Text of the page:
How to I get a sitemap?

Google provides a tool you can run on your server to generate a sitemap, but it seems quite complicated. There are reasonably comprehensive instructions on writing the XML file yourself on If you're not too keen on writing it yourself, there are free tools available on the internet for generating XML sitemaps. Simply searching for "sitemap generator" pulls up a number of sites. One thing to note with these generators is that they will typically enter general responses into the "how frequently is this page updated?" and "what's the importance of this page?" sections. So, for instance, if you've got a reasonably static site that is updated monthly, but ALSO a blog that gets updated daily, you'll want to manually edit the XML file to change the value from "monthly" to "daily" for the blog URL. Similarly, if you've got pages that are more or less important than others, you'll need to edit that data yourself.

That all sounds pretty dramatic if you're not particularly tech-savvy, but really once your XML file is generated, it's just a matter of going through it and looking for the URLs of pages you're particularly interested in. Soon after the URL you'll find the information you need to modify. The good thing about XML (as opposed to other programming languages) is that it's mostly in English, with a few angled brackets here and there. It's pretty easy to read, and you can just edit it with a text-editor like notepad or BBEdit. (You need to save the file with UTF-8/Unicode encoding. Both of these programs will allow you to do that, if you select the option when you're saving. Don't use MS Word to do this :) )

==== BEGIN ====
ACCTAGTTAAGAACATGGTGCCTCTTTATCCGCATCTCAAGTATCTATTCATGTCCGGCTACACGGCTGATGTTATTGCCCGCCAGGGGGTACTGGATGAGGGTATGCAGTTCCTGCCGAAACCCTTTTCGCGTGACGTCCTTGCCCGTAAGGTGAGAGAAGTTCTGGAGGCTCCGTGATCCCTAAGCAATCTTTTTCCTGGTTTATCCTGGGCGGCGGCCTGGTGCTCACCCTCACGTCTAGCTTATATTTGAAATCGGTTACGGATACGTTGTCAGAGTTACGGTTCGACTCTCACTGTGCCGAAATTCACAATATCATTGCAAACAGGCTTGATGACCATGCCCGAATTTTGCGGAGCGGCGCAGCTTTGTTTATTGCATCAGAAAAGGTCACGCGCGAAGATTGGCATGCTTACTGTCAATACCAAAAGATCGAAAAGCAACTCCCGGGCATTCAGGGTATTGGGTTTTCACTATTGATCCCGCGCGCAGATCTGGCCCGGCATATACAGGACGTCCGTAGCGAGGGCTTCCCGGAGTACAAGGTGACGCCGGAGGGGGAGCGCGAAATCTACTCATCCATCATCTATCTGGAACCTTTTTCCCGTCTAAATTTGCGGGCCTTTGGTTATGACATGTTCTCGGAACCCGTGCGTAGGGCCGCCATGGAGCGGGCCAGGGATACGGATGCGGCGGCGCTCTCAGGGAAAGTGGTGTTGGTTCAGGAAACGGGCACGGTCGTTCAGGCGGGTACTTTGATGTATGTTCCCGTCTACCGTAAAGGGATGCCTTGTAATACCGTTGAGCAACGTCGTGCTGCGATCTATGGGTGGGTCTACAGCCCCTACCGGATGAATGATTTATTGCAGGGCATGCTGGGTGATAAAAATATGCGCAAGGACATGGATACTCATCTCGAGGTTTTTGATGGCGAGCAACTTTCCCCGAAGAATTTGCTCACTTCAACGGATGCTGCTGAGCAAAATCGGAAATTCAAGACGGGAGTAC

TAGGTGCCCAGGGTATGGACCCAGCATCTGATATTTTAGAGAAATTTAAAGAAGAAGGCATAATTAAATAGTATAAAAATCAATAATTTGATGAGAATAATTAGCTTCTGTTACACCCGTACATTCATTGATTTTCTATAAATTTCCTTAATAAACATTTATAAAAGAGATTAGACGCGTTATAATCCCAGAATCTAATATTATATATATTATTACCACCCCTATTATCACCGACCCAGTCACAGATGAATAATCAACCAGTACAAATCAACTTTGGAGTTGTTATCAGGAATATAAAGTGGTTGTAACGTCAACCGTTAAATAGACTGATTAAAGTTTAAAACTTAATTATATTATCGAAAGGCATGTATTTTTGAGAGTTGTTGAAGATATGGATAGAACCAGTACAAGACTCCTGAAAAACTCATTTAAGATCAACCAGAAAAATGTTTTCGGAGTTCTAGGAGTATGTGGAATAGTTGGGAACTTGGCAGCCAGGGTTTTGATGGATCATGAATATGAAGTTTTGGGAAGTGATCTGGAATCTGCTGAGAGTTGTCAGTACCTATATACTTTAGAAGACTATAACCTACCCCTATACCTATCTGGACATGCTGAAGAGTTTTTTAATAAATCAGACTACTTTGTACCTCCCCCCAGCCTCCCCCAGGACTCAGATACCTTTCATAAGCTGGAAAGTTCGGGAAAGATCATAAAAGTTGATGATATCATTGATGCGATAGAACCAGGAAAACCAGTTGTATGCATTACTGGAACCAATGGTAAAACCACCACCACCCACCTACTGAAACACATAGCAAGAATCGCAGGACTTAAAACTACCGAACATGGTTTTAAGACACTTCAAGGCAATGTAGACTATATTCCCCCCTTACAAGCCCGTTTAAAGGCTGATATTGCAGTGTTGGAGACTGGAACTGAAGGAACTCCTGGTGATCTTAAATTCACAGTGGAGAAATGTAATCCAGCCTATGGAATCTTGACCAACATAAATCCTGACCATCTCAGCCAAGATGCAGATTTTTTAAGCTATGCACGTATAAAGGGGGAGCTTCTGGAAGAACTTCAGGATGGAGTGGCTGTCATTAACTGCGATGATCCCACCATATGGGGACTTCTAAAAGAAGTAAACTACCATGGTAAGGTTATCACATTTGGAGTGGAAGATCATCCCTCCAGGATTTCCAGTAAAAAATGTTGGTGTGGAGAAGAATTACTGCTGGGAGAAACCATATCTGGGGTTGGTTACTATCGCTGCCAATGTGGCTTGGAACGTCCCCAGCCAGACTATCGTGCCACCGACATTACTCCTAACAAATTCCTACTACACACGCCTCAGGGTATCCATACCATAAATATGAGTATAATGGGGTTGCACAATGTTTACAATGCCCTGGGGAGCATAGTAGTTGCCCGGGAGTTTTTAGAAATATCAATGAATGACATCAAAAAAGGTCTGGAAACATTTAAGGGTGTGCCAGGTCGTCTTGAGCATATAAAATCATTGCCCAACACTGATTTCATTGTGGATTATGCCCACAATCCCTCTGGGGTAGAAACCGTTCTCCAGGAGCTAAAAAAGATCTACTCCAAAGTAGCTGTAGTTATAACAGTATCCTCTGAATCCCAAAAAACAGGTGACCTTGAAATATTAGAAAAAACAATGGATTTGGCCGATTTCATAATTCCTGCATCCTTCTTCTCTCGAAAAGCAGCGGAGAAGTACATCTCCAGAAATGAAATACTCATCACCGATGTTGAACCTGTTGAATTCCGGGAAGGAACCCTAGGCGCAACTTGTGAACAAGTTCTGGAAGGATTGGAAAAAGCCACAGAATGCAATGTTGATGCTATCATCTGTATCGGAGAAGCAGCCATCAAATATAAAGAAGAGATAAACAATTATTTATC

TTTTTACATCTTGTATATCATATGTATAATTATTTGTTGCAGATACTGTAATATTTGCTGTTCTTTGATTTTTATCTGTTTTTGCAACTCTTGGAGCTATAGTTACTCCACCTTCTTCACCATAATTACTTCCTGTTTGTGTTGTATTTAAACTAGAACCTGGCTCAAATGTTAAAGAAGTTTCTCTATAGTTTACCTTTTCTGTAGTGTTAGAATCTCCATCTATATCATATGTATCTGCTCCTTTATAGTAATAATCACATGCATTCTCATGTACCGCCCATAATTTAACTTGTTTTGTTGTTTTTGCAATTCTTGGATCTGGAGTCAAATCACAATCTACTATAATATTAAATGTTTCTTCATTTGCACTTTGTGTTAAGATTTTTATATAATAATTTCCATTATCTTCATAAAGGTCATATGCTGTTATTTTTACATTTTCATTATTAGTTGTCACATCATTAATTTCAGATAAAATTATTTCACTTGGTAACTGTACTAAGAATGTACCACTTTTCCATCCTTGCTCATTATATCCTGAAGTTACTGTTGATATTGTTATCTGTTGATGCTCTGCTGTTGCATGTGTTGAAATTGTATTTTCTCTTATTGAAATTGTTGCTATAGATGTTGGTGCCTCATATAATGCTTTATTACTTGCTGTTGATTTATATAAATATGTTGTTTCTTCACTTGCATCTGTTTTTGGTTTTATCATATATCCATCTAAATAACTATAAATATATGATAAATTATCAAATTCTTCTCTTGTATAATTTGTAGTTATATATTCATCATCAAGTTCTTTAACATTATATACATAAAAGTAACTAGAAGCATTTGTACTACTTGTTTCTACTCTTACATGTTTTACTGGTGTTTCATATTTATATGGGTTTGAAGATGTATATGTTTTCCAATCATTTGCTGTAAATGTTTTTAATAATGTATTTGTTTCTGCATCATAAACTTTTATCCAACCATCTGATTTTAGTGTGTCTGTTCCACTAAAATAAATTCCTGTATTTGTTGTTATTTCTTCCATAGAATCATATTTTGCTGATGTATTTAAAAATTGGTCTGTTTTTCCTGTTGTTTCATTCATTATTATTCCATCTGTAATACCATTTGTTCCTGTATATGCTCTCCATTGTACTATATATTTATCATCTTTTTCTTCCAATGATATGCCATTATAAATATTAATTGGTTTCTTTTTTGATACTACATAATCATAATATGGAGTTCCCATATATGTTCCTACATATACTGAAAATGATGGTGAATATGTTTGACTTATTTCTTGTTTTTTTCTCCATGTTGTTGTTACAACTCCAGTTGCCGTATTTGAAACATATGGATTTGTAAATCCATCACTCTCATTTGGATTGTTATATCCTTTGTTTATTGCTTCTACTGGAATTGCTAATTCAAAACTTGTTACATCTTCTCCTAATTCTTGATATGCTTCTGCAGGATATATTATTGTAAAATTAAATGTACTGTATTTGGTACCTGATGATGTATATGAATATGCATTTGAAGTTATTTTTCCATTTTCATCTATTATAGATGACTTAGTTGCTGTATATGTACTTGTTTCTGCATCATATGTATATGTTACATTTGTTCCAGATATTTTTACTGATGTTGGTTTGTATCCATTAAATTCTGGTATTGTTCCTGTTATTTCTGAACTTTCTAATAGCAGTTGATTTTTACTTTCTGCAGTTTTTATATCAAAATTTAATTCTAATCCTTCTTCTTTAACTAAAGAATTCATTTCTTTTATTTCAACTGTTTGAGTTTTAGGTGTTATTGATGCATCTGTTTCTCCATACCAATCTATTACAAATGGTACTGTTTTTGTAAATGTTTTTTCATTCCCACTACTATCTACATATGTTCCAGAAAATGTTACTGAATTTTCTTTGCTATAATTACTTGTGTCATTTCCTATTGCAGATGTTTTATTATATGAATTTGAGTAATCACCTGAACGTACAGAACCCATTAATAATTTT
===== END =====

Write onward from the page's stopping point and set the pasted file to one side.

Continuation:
For more information about the Google Sitemap protocol, Google, Yahoo and Microsoft have teamed up to produce the (pretty dry) . To submit your sitemap to Google you should visit their Webmaster Tools section.

Good luck everyone!


Koh Yih Ming 17 years ago
So yahoo and msn now take in xml sitemap? Where do we submit the submit to yahoo and msn then?
Daniel M Brown 17 years ago
Xsitepro has an integrated Google sitemap generator built-in. I used this and got my site listed in just a few days. Anything that makes working with search engines more simple has got my approval.
Sean Morrissy 17 years ago
I agree with Daniel, anything that makes my life easier gets a thumbs up from me.
Salathe 17 years ago
Good post and very informative, I have been using (no affiliate link ;-)) as it works really well and is updated regularly. Initially used goggle set up OK but this is simpler for multiple sites, just install folder on each domain and away you go. Any info needed just ask ;-)

Franck Silvestre 17 years ago
It was a great post Mark. I found a good site to create your xml sitemap: It has two versions, free and paid.

I already created one for one of my websites, and submitted it to Google.

I hope it will bring me more traffic. I'll see.

Thanks for the excellent tip.
Elitsa 17 years ago
Hello Mark,
I wanted to take this opportunity
to wish you and your family Happy New Year.

I found your course as well as the videos
highly useful and informative.

I wish you a happy and prosperous 2007.

Peter 14 years ago
In truth, immediately i didn't understand the essence. But after re-reading all at once became clear.